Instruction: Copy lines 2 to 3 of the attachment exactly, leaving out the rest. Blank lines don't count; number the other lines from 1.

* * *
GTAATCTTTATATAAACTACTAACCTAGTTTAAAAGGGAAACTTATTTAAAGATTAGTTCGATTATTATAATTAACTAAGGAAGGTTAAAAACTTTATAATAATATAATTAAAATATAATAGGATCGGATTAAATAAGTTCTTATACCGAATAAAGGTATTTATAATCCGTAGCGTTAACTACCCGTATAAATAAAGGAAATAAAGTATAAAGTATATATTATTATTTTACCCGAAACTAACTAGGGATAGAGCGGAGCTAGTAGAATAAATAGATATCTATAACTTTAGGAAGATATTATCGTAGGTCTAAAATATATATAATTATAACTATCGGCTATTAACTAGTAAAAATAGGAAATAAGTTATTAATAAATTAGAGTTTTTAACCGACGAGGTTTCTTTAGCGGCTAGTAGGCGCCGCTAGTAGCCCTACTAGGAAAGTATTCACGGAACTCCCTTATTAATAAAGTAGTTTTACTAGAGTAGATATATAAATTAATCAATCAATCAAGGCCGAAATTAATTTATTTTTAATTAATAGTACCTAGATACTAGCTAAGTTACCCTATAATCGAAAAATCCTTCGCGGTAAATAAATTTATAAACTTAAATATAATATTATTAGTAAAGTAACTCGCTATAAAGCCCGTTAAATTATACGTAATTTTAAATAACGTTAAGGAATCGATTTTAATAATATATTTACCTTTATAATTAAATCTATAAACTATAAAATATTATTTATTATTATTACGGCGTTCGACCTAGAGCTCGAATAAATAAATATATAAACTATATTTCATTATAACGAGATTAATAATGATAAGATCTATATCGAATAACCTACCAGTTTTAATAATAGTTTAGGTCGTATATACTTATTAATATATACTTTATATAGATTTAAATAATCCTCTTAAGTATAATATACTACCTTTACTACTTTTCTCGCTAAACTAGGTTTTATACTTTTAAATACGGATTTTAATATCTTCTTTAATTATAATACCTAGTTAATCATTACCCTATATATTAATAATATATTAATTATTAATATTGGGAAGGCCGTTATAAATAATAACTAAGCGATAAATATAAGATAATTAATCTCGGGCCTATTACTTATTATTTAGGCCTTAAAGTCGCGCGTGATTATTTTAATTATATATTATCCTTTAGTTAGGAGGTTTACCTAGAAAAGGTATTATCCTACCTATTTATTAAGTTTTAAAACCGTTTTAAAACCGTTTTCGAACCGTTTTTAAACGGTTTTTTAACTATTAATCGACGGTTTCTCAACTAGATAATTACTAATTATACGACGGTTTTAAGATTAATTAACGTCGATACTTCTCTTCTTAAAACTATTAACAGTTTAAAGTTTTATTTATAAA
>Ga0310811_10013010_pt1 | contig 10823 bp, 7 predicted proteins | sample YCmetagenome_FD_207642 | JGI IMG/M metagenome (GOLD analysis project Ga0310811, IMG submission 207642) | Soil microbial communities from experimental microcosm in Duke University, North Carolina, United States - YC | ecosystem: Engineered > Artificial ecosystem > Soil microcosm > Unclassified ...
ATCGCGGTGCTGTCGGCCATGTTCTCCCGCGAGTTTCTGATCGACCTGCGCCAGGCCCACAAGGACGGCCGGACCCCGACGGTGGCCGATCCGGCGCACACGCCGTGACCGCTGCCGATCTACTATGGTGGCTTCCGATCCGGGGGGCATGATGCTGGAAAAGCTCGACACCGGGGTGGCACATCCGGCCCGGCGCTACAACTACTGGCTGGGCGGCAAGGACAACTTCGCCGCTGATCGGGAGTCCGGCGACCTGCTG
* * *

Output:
>Ga0310811_10013010_pt1 | contig 10823 bp, 7 predicted proteins | sample YCmetagenome_FD_207642 | JGI IMG/M metagenome (GOLD analysis project Ga0310811, IMG submission 207642) | Soil microbial communities from experimental microcosm in Duke University, North Carolina, United States - YC | ecosystem: Engineered > Artificial ecosystem > Soil microcosm > Unclassified ...
ATCGCGGTGCTGTCGGCCATGTTCTCCCGCGAGTTTCTGATCGACCTGCGCCAGGCCCACAAGGACGGCCGGACCCCGACGGTGGCCGATCCGGCGCACACGCCGTGACCGCTGCCGATCTACTATGGTGGCTTCCGATCCGGGGGGCATGATGCTGGAAAAGCTCGACACCGGGGTGGCACATCCGGCCCGGCGCTACAACTACTGGCTGGGCGGCAAGGACAACTTCGCCGCTGATCGGGAGTCCGGCGACCTGCTG